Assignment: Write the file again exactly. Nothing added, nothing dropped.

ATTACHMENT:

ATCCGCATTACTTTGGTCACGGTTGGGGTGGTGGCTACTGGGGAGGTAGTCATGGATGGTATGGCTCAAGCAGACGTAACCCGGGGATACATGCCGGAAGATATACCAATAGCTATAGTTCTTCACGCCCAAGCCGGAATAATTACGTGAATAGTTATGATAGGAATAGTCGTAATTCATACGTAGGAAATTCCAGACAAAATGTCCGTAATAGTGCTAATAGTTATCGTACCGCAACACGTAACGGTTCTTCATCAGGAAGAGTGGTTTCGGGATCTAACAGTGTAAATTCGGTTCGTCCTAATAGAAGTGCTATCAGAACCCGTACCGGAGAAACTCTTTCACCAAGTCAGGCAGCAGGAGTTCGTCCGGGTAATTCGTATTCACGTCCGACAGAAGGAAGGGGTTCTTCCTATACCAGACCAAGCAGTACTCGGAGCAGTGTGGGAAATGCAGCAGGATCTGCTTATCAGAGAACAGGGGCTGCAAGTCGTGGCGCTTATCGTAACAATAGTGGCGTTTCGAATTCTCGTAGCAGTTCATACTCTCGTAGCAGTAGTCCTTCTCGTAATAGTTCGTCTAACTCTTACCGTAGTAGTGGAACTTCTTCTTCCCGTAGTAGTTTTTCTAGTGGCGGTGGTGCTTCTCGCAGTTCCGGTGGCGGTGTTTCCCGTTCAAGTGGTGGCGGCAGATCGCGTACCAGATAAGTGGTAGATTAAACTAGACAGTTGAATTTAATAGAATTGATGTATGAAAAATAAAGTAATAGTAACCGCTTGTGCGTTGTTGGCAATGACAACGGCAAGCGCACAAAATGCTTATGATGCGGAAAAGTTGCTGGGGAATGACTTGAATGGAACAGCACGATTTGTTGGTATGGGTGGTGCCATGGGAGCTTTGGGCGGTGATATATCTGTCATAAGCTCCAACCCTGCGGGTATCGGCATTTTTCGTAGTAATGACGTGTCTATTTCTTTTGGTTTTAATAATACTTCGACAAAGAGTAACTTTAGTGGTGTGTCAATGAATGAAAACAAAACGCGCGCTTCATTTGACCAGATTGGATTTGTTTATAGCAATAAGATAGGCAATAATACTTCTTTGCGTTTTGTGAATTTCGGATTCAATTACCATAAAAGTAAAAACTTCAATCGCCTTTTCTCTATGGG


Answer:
ATCCGCATTACTTTGGTCACGGTTGGGGTGGTGGCTACTGGGGAGGTAGTCATGGATGGTATGGCTCAAGCAGACGTAACCCGGGGATACATGCCGGAAGATATACCAATAGCTATAGTTCTTCACGCCCAAGCCGGAATAATTACGTGAATAGTTATGATAGGAATAGTCGTAATTCATACGTAGGAAATTCCAGACAAAATGTCCGTAATAGTGCTAATAGTTATCGTACCGCAACACGTAACGGTTCTTCATCAGGAAGAGTGGTTTCGGGATCTAACAGTGTAAATTCGGTTCGTCCTAATAGAAGTGCTATCAGAACCCGTACCGGAGAAACTCTTTCACCAAGTCAGGCAGCAGGAGTTCGTCCGGGTAATTCGTATTCACGTCCGACAGAAGGAAGGGGTTCTTCCTATACCAGACCAAGCAGTACTCGGAGCAGTGTGGGAAATGCAGCAGGATCTGCTTATCAGAGAACAGGGGCTGCAAGTCGTGGCGCTTATCGTAACAATAGTGGCGTTTCGAATTCTCGTAGCAGTTCATACTCTCGTAGCAGTAGTCCTTCTCGTAATAGTTCGTCTAACTCTTACCGTAGTAGTGGAACTTCTTCTTCCCGTAGTAGTTTTTCTAGTGGCGGTGGTGCTTCTCGCAGTTCCGGTGGCGGTGTTTCCCGTTCAAGTGGTGGCGGCAGATCGCGTACCAGATAAGTGGTAGATTAAACTAGACAGTTGAATTTAATAGAATTGATGTATGAAAAATAAAGTAATAGTAACCGCTTGTGCGTTGTTGGCAATGACAACGGCAAGCGCACAAAATGCTTATGATGCGGAAAAGTTGCTGGGGAATGACTTGAATGGAACAGCACGATTTGTTGGTATGGGTGGTGCCATGGGAGCTTTGGGCGGTGATATATCTGTCATAAGCTCCAACCCTGCGGGTATCGGCATTTTTCGTAGTAATGACGTGTCTATTTCTTTTGGTTTTAATAATACTTCGACAAAGAGTAACTTTAGTGGTGTGTCAATGAATGAAAACAAAACGCGCGCTTCATTTGACCAGATTGGATTTGTTTATAGCAATAAGATAGGCAATAATACTTCTTTGCGTTTTGTGAATTTCGGATTCAATTACCATAAAAGTAAAAACTTCAATCGCCTTTTCTCTATGGG